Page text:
Clare Valley winemakers Jim Barry Wines took a step towards a more sustainable Australian viticultural industry – and the launch of an exciting new white wine – by planting the first cuttings of Greek white wine grape variety Assyrtiko in Australian soil.
A chance tasting by managing director Peter Barry while holidaying on the Greek island of Santorini in 2007 started what has been a long journey of quarantine approval.
“Assyrtiko immediately stood out as a variety suited to the modern Australian palate,” Peter said.
“The fresh, crisp acidic qualities of the wine are perfect accompaniments to contemporary Australian food – it is a natural partner for our climate and cuisine.”
Embracing innovation in viticulture and winemaking is a hallmark of Jim Barry Wines. Founder, the late Jim Barry was a pioneer of Riesling, Cabernet Sauvignon, Shiraz and Malbec in the Clare Valley region, and actively encouraged other winemakers to follow suit.
Peter is proud to follow in his father’s visionary viticultural footsteps, and sees the planting of Assyrtiko as a step toward growing grapes that have a sustainable future for the region.
“Assyrtiko is grown predominantly on Santorini in arid, windy and hot conditions,” Peter said.
“Clare is a cool district with good rainfall but we must face up to climate change and water scarcity and adapt our management appropriately.
“Varieties which can grow on minimal irrigation and still produce contemporary wine styles is what we all look for.
“We’re beginning with half a hectare of Assyrtiko using two dormant cuttings from a single vine – a true mother vine and Santorini clone,” explains Peter.
The cuttings were planted this week at the family’s Lodge Hill property in the Clare Valley on an east-facing slope at 480 metres, and celebrated appropriately with a Greek-style feast of grilled lamb.
Peter describes the process as a “labour of love” and an exercise in patience.
“The laborious process of importation and quarantine has discouraged many growers in Australia from trying something new,” Peter said.
“As an industry we all support that – we don’t want pests such as phylloxera or other diseases.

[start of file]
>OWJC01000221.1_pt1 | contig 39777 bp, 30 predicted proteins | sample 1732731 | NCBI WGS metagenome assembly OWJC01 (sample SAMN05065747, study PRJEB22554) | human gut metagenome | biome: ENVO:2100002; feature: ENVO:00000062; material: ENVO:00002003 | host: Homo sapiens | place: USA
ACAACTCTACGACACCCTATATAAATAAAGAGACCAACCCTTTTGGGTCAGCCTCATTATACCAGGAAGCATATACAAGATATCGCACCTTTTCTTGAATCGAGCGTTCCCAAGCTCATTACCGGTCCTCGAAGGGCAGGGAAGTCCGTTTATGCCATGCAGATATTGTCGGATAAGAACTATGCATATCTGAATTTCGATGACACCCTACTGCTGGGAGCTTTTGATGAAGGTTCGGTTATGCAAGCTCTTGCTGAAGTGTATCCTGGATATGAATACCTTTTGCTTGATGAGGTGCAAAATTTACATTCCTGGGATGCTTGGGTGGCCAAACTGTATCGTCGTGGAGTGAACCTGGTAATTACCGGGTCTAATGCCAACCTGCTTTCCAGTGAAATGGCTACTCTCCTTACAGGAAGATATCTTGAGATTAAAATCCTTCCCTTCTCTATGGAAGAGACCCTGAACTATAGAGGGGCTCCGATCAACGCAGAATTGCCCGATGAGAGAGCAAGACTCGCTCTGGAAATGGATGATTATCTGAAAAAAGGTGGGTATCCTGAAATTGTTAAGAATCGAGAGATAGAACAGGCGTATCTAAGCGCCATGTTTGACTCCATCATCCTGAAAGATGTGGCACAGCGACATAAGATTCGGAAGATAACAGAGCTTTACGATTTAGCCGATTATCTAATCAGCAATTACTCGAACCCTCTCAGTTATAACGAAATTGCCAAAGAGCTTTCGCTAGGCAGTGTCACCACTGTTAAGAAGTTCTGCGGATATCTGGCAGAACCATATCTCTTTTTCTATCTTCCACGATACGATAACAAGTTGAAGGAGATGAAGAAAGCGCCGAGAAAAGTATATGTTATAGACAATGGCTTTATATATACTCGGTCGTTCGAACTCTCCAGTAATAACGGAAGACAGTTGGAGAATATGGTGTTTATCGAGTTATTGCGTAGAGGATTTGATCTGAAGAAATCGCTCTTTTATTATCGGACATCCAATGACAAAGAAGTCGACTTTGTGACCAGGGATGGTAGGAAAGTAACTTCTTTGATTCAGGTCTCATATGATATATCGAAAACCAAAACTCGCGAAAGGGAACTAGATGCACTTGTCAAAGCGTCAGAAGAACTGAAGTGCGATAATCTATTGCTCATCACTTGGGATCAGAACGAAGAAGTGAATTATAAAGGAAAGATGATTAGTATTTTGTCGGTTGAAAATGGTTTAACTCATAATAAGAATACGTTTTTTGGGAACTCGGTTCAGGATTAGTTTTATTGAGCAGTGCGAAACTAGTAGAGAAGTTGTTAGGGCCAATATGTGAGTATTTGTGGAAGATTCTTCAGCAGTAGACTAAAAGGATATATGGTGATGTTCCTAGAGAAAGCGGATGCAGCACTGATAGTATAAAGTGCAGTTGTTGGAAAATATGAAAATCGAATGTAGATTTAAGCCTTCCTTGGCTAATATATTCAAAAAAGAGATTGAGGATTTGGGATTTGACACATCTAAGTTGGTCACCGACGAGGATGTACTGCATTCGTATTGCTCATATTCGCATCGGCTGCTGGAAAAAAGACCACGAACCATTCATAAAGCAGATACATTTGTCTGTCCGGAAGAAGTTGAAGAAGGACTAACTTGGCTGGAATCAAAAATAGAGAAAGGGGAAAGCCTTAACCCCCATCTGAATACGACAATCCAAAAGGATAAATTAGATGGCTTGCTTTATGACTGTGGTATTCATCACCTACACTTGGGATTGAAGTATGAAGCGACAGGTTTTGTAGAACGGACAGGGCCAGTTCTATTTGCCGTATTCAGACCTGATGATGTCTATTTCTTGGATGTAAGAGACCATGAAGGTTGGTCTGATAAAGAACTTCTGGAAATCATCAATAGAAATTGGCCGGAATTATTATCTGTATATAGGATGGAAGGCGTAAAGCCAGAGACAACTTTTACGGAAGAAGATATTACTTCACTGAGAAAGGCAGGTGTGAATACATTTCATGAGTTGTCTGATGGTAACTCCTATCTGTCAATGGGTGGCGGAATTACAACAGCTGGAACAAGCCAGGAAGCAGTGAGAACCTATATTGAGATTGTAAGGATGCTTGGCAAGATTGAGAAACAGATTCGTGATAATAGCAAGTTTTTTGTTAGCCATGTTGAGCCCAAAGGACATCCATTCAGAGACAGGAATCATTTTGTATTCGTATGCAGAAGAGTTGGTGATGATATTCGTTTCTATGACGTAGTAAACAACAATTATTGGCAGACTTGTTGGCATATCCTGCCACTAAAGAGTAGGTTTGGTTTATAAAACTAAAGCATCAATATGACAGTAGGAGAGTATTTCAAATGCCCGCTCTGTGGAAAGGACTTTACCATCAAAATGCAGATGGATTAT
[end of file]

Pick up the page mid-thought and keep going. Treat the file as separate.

“But I don’t think it would have been possible without the assistance and encouragement from Robert Hill Smith and his team at Yalumba.
“The Yalumba nursery in the Barossa is fully accredited for quarantine and they advised and assisted us with the whole process.”
Wine from the Jim Barry Wines Assyrtiko vines is still five years away, but is well worth the wait, according to Peter.
“To make fine wine, you must exercise patience. By the time we release this wine, I will have committed 20 per cent of my life to this project – at least 10 years – but it is preferable to passing from this world and wondering ‘what if’!” Peter enthuses.
Assyrtiko (a-ser-ti-ko) comes from the island of Santorini, a Greek wine region located on the archipelago of Santorini in the southern Cyclades Islands of the Aegean Sea. Although wine was produced in Santorini by the Ancient Greeks, when the region was known as Thira, it was not until the Middle Ages that the wine of Santorini became famous under the influence of the Venetians.
Jim Barry Wines planting material was sourced from Argyros Winery, Santorini, as eight dormant cuttings from a single vine. Most vines on this property are 50-years-old or less but some are estimated to be around 300-years-old. Yiannis Argyros of Argyros Winery is widely considered to be the leading white winemaker in Greece.
More than 60 per cent of the world’s 1200 hectares of Assyrtiko are grown in Santorini. In fact to be labelled under the Santorini classification, the wine must contain 75 per cent or more of the Assyrtiko grape variety with the remaining 25 per cent made up from Athiri and/or Aidani. The remaining 400 hectares are grown in places such as Drama, Greece.
The Clare Valley is the first Australian planting.
Suited to a Mediterranean climate that is characterized by warm temperatures, low rainfall but moderate humidity during the growing season: highly resistant to most diseases; moderate to high vigour; extremely resistant to drought; highly adaptable to different soils and climates; traditionally grown very low to ground in baskets, never on trellis
“Assyrtiko has the rare ability of balancing breadth and power with high acidity and steely austerity. ….The flavours of this variety have a crystalline intensity and a moderate level of fruit that is never too sweet, raisiny or confected while the body combines extract with lean structure. In short the best Assyrtiko is akin to the finest Muscsdet on steroids – remarkable considering that it is grown in some of the hottest, sunniest driest vineyards on earth,” says Konstantinos Lazarskis in The Wines of Greece.